Interference in the process of election once the calendar of events are notified would fall foul of the law : High Court of Karnataka

The writ petitions which in effect challenge the calendar of events issued by the State Election Commission cannot be entertained at this stage as it would run counter to the prior judgments of the Hon’ble Apex Court. This was held in JEELANI V. The THE DEPUTY COMMISSIONER BIDAR & Ors and connected matters[W.P.NO.200735/2021 and connected matters] in the High Court of Karnataka by a single bench consisting of JUSTICE  M.NAGAPRASANNA.

The facts are that multiple petitions have been filed that seek to challenge the electoral process in the municipal wards of Bidar city. These writ petitions call in question certain notifications of reservation concerning ward Nos.5, 6, 26, and 32 Municipal wards of Bidar City.

The court while hearing counsels appearing for the parties, found glaring illegality in the actions of the State in varying reservations from draft notification, without there being any objections filed by any stakeholder in the final notification. But also stated that the calendar of events had already been notified by the State Election Commission.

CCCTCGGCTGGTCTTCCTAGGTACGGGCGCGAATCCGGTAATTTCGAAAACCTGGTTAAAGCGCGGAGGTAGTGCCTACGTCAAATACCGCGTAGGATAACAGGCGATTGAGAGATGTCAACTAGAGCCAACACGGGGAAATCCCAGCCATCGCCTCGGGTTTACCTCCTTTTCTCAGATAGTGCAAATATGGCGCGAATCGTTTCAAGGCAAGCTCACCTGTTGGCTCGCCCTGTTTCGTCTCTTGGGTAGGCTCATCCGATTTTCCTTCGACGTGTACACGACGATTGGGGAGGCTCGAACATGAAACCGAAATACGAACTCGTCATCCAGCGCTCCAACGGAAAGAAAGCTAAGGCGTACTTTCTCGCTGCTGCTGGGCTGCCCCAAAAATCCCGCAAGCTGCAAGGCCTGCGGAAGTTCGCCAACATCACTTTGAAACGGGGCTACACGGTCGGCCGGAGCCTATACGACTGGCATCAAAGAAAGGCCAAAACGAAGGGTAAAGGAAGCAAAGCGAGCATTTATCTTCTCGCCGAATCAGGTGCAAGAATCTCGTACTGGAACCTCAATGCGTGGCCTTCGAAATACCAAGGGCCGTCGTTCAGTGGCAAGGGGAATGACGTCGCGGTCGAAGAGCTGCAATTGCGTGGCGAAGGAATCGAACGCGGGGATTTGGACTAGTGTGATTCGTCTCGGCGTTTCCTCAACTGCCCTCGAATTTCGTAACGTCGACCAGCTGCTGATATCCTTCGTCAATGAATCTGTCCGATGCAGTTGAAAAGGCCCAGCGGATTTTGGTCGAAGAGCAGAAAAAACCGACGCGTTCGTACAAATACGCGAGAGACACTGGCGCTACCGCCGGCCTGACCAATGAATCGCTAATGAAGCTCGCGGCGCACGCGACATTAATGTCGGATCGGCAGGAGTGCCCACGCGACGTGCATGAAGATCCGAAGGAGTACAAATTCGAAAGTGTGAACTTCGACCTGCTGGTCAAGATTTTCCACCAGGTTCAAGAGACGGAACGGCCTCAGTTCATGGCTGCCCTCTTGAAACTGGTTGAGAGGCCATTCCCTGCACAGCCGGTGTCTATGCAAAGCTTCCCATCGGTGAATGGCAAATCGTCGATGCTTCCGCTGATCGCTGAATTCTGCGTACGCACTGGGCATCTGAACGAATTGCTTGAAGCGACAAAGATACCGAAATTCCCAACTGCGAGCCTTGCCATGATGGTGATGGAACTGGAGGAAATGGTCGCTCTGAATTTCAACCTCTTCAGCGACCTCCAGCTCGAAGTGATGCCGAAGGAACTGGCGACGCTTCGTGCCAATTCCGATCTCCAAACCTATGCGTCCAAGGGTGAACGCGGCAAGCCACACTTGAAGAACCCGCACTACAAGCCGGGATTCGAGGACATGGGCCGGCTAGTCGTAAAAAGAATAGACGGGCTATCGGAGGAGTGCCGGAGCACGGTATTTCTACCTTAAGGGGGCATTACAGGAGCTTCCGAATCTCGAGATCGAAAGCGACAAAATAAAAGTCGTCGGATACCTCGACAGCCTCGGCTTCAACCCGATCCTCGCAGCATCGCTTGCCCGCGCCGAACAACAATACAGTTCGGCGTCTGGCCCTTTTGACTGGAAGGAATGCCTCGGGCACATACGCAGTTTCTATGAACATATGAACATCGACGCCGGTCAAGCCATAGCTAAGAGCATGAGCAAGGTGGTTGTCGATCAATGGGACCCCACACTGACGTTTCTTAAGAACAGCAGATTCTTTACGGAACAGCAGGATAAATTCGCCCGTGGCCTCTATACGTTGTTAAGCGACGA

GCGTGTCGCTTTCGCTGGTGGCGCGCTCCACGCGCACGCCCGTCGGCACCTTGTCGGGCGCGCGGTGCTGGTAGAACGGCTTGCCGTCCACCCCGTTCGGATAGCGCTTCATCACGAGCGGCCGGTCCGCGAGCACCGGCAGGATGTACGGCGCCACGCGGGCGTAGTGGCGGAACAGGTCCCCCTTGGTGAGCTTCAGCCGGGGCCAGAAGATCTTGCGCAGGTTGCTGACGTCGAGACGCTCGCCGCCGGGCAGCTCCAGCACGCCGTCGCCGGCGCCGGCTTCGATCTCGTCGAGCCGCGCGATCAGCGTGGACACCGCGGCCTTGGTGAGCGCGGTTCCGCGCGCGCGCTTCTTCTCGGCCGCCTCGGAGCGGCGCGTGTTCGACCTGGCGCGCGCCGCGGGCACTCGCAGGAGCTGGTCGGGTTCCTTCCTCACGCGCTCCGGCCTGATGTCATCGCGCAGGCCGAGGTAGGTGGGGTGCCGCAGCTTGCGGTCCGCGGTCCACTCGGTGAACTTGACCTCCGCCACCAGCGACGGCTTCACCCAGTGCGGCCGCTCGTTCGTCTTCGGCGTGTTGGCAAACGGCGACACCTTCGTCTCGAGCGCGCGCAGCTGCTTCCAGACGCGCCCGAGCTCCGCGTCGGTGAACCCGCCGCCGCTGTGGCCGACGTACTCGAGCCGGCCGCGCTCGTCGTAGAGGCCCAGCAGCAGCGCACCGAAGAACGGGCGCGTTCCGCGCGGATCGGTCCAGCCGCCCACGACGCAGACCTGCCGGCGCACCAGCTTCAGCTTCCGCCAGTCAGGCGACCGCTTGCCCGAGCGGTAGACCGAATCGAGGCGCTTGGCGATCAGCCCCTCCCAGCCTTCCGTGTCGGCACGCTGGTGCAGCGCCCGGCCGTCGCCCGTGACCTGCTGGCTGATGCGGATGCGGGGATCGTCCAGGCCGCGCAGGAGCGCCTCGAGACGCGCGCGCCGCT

The court discussed that Court would have to hold its hands to interfere with the process of election by relying on the judgment of the Hon’ble Apex Court in the case of  N.P.Ponnuswami vs. The Returning Officer, Namakkal Constituency, Namakkal, Salem Dist., and others, were in the court had observed that “Interference in the process of election once the calendar of events is notified would fall foul of the law.”

The court also referred to the judgment of the State of Goa and another vs. Fouziya Imtiaz Shaikh and another, wherein the following observations were made, “I. Under Article 243 ZG(b), no election to any municipality can be called in question except by an election petition presented to a Tribunal as is provided by or under any law made by the Legislature of a State. This would mean that from the date of notification of the election till the date of the declaration of result a judicial hands-off is mandated by the non-obstante clause contained in Article 243ZG debarring the writ court under Articles 226 and 227 from interfering once the election process has begun until it is over. The constitutional bar operates only during this period. It is, therefore, a matter of discretion exercisable by a writ court as to whether interference is called for when the electoral process is “imminent” i.e, the notification for elections is yet to be announced”

Considering the facts of the writ and keeping in mind the settled proposition of law on the subject. The Court held that entertaining the writ petitions at this stage on the plea of the petitioners cannot be allowed as the same would go against the precedents of the Hon’ble Apex Court and thus dismissed all petitions.

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